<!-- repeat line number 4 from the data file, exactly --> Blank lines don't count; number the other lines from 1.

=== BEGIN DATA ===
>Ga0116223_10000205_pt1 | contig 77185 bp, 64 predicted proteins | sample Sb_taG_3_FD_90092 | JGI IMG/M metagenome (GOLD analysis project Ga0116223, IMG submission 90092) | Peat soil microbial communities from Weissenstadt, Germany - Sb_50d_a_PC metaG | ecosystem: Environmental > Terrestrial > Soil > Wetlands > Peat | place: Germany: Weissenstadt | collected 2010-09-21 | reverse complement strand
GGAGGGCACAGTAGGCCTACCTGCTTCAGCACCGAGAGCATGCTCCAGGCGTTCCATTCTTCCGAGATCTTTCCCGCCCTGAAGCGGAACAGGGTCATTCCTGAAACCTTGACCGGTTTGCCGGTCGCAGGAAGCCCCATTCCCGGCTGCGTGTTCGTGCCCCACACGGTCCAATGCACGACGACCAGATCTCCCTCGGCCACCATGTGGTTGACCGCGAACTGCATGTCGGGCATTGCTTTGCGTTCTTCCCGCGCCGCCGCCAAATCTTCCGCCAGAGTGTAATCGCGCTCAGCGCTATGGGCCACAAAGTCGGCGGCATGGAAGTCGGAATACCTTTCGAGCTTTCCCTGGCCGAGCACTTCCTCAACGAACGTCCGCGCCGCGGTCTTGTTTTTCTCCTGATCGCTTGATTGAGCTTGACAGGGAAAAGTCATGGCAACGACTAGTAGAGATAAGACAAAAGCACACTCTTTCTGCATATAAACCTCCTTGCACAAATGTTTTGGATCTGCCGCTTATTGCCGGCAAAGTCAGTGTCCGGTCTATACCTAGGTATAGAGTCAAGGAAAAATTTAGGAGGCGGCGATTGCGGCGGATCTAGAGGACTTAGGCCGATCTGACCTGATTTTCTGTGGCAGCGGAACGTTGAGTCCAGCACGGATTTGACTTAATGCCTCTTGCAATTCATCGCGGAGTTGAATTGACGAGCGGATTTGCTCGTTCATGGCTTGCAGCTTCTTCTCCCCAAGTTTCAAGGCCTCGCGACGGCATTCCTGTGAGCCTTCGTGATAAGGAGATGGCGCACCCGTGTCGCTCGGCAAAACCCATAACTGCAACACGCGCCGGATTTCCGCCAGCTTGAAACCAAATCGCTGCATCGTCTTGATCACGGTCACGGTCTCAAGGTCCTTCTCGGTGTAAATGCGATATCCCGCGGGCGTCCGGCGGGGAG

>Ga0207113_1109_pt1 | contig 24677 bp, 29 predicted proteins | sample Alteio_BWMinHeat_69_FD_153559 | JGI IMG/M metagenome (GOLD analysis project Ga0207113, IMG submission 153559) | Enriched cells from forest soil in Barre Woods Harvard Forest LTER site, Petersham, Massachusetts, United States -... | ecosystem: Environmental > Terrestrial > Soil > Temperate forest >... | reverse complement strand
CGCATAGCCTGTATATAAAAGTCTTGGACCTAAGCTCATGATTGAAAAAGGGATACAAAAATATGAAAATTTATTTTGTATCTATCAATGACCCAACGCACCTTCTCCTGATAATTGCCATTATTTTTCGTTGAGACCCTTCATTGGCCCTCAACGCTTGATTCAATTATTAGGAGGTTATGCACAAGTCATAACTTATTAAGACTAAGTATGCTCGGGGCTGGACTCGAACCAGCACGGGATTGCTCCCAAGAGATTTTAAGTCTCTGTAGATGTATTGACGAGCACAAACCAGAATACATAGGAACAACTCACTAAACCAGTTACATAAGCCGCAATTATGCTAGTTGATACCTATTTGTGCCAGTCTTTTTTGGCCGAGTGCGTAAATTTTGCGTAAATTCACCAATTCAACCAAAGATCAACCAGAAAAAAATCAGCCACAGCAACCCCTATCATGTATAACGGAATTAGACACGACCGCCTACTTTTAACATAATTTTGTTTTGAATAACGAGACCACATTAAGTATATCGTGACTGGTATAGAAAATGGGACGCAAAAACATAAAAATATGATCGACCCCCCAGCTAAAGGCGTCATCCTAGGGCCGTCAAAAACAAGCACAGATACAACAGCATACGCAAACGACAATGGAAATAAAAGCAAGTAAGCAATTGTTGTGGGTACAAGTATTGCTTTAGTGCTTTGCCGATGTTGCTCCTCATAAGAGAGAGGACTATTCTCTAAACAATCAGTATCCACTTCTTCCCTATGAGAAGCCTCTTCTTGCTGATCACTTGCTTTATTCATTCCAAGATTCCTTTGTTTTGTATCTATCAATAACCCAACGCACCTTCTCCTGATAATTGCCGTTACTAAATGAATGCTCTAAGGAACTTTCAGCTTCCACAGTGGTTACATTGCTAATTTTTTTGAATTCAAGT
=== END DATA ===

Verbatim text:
CGCATAGCCTGTATATAAAAGTCTTGGACCTAAGCTCATGATTGAAAAAGGGATACAAAAATATGAAAATTTATTTTGTATCTATCAATGACCCAACGCACCTTCTCCTGATAATTGCCATTATTTTTCGTTGAGACCCTTCATTGGCCCTCAACGCTTGATTCAATTATTAGGAGGTTATGCACAAGTCATAACTTATTAAGACTAAGTATGCTCGGGGCTGGACTCGAACCAGCACGGGATTGCTCCCAAGAGATTTTAAGTCTCTGTAGATGTATTGACGAGCACAAACCAGAATACATAGGAACAACTCACTAAACCAGTTACATAAGCCGCAATTATGCTAGTTGATACCTATTTGTGCCAGTCTTTTTTGGCCGAGTGCGTAAATTTTGCGTAAATTCACCAATTCAACCAAAGATCAACCAGAAAAAAATCAGCCACAGCAACCCCTATCATGTATAACGGAATTAGACACGACCGCCTACTTTTAACATAATTTTGTTTTGAATAACGAGACCACATTAAGTATATCGTGACTGGTATAGAAAATGGGACGCAAAAACATAAAAATATGATCGACCCCCCAGCTAAAGGCGTCATCCTAGGGCCGTCAAAAACAAGCACAGATACAACAGCATACGCAAACGACAATGGAAATAAAAGCAAGTAAGCAATTGTTGTGGGTACAAGTATTGCTTTAGTGCTTTGCCGATGTTGCTCCTCATAAGAGAGAGGACTATTCTCTAAACAATCAGTATCCACTTCTTCCCTATGAGAAGCCTCTTCTTGCTGATCACTTGCTTTATTCATTCCAAGATTCCTTTGTTTTGTATCTATCAATAACCCAACGCACCTTCTCCTGATAATTGCCGTTACTAAATGAATGCTCTAAGGAACTTTCAGCTTCCACAGTGGTTACATTGCTAATTTTTTTGAATTCAAGT